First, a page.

As a proud dog owner of two rescues, I am always on the lookout for books that showcase the importance of thoughtful and kind pet ownership. How to Find Your Dream Dog by Dixie Tenny is a lovely guide, doing just that – connecting you with a perfect match for both sides of the equations.
I have written before about how having a pet in your life, increases your health, but to be fair to the dog in question, the dog has to fit your lifestyle, your energy level, your habits, and your space. This book provides you with guidelines on what you should consider, and the list is longer than you might think.
However, Dixie manages to make it an easy process and guides you through every step. What I also loved is that she urges the reader to responsible and get their dog from reputable sources, and never from puppy mills. My heart breaks for these animals, and responsible pet owners should consider that the mere possibility of their dog coming from one of those horrible places, will ensure their continuation.
Thankfully, there are alternatives, which the Author points out.
I am very grateful to have received a copy of How To Find Your Dream Dog for free, as a part of the iReadBookTours tour. All opinions are mine.
But allow me to share with you today, an article by Dixie Tenny herself. Enjoy!
Related Article: Book Blitz – Ares Road by James L. Weaver (plus Giveaway!)
4 Unusual Places to Find a Dream Dog
Where would you look to find the dog of your dreams? There are good sources for puppies and dogs (shelters, rescues, hobby breeders) and there are sources to avoid (puppy mills, pet shops, internet ads).
Here are four excellent sources you might not have considered when looking for your dream dog.
What happens to dogs being trained to guide the blind or assist a person in a wheelchair when they don’t make the cut? They are charmingly labeled “career change dogs” and become available as pets.
What makes this a great option? All dogs training for assistance work are either purpose-bred for calm, steady temperaments and good health, or very carefully selected from shelters or rescues out of hundreds of candidates. Puppies are given to puppy-raisers, where they spend about a year wearing a cape and going absolutely everywhere with their temporary human partners — into elevators, restaurants, businesses, baseball stadiums, and much more, so that they learn to maintain that calm, focused quality no matter what is going on around them.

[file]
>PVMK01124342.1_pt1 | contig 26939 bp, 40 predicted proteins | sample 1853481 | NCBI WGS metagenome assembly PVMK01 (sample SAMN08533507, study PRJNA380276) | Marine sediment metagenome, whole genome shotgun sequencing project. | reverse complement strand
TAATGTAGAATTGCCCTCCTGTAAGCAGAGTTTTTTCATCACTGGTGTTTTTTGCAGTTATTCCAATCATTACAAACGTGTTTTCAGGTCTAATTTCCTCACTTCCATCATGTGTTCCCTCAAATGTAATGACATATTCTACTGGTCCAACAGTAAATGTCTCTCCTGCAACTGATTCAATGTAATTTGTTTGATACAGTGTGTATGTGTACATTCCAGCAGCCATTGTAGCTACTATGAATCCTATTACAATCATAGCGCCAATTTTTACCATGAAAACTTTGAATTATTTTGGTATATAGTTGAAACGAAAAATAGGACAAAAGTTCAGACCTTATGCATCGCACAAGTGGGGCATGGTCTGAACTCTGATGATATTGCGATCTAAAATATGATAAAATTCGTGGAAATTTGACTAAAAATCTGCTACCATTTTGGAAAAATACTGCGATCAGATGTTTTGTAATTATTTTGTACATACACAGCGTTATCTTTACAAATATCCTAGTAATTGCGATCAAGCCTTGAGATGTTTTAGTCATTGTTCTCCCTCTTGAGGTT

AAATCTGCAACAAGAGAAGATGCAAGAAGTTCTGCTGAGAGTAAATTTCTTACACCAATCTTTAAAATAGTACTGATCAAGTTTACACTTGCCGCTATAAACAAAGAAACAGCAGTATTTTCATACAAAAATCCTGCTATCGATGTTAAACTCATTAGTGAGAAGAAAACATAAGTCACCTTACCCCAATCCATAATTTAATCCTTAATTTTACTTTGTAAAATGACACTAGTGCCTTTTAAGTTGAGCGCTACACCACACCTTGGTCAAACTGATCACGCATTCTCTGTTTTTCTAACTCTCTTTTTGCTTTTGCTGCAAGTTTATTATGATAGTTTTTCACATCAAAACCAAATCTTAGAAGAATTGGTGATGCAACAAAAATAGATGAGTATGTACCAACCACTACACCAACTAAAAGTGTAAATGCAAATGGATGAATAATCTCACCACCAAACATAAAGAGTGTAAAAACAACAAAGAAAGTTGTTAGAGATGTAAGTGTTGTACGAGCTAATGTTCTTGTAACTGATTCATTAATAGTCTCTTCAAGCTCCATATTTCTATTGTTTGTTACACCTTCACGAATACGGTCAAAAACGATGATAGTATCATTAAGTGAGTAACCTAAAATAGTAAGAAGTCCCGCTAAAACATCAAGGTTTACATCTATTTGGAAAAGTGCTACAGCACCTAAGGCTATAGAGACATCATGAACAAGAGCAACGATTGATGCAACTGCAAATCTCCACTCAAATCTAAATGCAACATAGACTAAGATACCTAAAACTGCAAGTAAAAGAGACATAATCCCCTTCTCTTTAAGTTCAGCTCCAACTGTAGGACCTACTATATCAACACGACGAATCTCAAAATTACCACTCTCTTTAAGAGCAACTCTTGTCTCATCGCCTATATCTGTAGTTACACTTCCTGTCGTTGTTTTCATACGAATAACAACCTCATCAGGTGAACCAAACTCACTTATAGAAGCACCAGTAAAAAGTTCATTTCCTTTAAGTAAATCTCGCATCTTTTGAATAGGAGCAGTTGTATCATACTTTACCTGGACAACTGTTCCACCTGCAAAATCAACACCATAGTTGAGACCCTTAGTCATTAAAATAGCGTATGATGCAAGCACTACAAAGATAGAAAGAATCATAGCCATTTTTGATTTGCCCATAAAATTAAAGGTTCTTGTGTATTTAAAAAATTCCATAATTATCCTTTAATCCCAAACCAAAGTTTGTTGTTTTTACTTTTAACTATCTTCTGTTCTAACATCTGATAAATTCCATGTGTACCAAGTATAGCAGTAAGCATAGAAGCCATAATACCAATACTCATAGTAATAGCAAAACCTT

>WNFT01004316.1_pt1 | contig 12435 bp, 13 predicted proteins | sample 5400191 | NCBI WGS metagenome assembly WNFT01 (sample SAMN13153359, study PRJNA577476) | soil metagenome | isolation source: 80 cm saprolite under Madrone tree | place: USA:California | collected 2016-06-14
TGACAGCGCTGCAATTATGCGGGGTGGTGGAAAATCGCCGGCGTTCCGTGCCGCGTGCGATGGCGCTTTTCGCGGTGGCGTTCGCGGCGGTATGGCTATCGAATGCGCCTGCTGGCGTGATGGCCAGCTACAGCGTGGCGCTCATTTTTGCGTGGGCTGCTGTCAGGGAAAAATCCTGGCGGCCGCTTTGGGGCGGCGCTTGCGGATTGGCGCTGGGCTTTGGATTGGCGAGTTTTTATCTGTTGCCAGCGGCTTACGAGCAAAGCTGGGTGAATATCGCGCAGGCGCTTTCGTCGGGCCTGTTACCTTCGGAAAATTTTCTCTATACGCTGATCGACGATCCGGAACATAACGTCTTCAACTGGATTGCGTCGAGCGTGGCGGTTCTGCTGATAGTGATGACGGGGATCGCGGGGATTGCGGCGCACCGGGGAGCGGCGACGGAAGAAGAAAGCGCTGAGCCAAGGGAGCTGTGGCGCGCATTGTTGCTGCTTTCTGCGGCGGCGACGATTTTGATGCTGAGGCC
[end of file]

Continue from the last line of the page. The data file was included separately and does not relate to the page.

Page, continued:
Why do these dogs become available? The demands put on a dog whose behavior could mean life or death for its human partner are tremendous. Many dogs simply don’t -quite – have what it takes to devote their lives to that kind of service. But, due to their careful breeding or selection and the experiences they have had during their puppy-raising year, they are positioned to be outstanding pets.
How do I find one? Contact national and local service and guide dog organizations for an application.
Retired show dog
What makes this a great option? Show dogs must remain calm and focused while in the chaotic world of dog shows. They are accustomed to accepting all kinds of grooming and handling.
Why do these dogs become available? Hobby breeders do not breed to make money. They are working toward eliminating problems in their breed and producing better and healthier individuals in each generation. In order to do that, they must move some dogs along to make way for others. This is often a difficult and painful process for these people, who love all their dogs. But giving the gift of beloved house-pet status to a retired show dog is something many breeders are willing to do. These dogs are usually in the prime of their lives and have many years to offer a new home.